So, the short summary is that querying our service using latitude/longitude values with 2 or 3 decimal places of precision is an ideal way to get both accurate weather data and conceal the specific location of your query in the highly unlikely even that a bad actor sees your query string. In addition, doing queries in this way also improves the performance of your queries.
A similar trick can be done with query dates, if your specific date is confidential. Simply query a date range that includes the specific date of interest. Even if a hacker is able to view your query, they will be uncertain which date in the range is important to you.
An optional API feature that you should also use with caution if your use case has a high requirement for data security is the Name parameter. This parameter allows you to specify a custom value in the query that will be passed directly through to the output results. This value is intended to make it easy to join the result data back to its source business record. However, when you are concerned that your query request may be viewed by a nefarious agent, then a Name value is provided in your query input could give a bad actor extra information. One way to avoid this concern would be to use simple numeric ID values such as 1, 2, 3 instead of more descriptive values such as “NewHQ_1”, “NewHQ_2” and “NewHQ_3.” An even better option, however, would be to not supply a Name value at all in your request. You can simply skip this value entirely and, when necessary, join back to your business data in a different way. Doing so would completely deprive prying eyes of any additional information.
It is also it important to note that if you use the Visual Crossing web-based Query Builder and save your query either for downloading or scheduling purposes, by definition we need to store your query details including the location(s) and date(s). If you consider your locations and dates confidential, you can simply avoid using our Query Builder and thus avoid this concern entirely. Everything that can be done in the Query Builder can also be accomplished via our API.
One final note, as mentioned above, when our support team is working with you to debug a technical issue, we may request to put a trace on your account in order to log your query details for review. This logging is only ever done with the direct permission of the customer, and the results are only made available to the necessary support engineer(s) working on your specific issue. However, if you are concerned about your query data in this context, there is a simple resolution. If our support team makes this request to you, you can simply deny our request to enable this logging for your account. We will never enable this logging without your permission and nearly always can find alternate ways to debug issues.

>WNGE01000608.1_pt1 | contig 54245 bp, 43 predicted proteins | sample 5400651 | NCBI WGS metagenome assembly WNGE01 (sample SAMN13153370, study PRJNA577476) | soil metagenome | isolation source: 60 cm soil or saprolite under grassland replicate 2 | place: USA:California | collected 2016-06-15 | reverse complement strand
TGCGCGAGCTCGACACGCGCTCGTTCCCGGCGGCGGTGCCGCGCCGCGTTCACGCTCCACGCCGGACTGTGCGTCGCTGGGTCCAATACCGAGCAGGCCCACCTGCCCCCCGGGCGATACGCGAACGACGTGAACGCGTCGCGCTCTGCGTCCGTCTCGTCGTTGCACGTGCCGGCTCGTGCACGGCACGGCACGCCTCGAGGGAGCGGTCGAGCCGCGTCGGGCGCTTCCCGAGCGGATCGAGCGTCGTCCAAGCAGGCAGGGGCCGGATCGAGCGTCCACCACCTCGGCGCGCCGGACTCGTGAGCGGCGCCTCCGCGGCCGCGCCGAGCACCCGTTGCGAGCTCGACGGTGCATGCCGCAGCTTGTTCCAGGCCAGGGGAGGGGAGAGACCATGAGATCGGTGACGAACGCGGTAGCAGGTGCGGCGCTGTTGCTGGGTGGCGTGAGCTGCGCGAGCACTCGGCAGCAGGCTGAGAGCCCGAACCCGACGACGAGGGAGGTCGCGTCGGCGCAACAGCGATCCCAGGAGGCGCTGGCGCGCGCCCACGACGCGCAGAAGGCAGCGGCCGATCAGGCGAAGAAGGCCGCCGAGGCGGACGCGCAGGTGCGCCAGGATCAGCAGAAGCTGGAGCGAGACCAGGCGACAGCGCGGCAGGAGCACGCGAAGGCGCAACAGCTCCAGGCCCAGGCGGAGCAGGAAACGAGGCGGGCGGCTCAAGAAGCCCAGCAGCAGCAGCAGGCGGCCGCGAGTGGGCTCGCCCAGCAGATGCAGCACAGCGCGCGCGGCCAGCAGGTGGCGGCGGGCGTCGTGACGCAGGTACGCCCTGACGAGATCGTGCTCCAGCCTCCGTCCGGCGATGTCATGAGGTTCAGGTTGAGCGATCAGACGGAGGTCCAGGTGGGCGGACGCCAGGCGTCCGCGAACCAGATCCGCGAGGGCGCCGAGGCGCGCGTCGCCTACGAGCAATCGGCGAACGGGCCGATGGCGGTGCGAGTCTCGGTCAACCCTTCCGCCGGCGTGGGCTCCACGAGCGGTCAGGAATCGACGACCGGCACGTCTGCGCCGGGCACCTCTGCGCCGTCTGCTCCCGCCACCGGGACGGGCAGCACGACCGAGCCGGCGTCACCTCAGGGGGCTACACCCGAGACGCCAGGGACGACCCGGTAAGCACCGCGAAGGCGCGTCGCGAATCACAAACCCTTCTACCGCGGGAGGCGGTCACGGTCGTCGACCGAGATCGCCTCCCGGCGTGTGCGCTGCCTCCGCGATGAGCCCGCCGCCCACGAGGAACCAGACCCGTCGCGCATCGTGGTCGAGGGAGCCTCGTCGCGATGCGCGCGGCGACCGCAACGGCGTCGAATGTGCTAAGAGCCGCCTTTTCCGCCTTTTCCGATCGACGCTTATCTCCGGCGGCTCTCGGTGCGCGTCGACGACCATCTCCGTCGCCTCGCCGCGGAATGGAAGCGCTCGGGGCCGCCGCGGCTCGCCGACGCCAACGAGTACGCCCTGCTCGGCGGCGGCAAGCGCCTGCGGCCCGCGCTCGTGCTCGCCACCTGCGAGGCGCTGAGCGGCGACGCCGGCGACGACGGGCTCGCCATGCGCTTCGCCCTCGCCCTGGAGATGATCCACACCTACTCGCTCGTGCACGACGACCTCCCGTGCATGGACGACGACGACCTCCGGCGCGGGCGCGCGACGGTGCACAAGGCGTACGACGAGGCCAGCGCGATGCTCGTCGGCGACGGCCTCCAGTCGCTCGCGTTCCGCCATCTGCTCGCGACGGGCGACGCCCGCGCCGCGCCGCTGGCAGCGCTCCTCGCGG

Visual Crossing has designed its system carefully to avoid, wherever possible, Visual Crossing storing and even directly handing sensitive data including credit card details and query details. This means that in most applications, Visual Crossing itself is not a security concern. This is especially true in use cases where weather query locations and dates are not considered confidential information. However, even in the use cases where query locations and dates are sensitive, it is quite easy to architect your usage pattern as described above to ensure that the information passed to Visual Crossing is never specific enough to be a security risk.
Of course, Visual Crossing uses industry best practices to help ensure that its networks and production servers are as secure as possible. However, it is even better for you, as a weather query user, to make the minor adjustment to your usage to ensure that you never need to worry about the robustness of Visual Crossing security in relation to your data.
Should you have any additional questions or need more information on this or any other weather data topic, please reach out to our support team at email@example.com.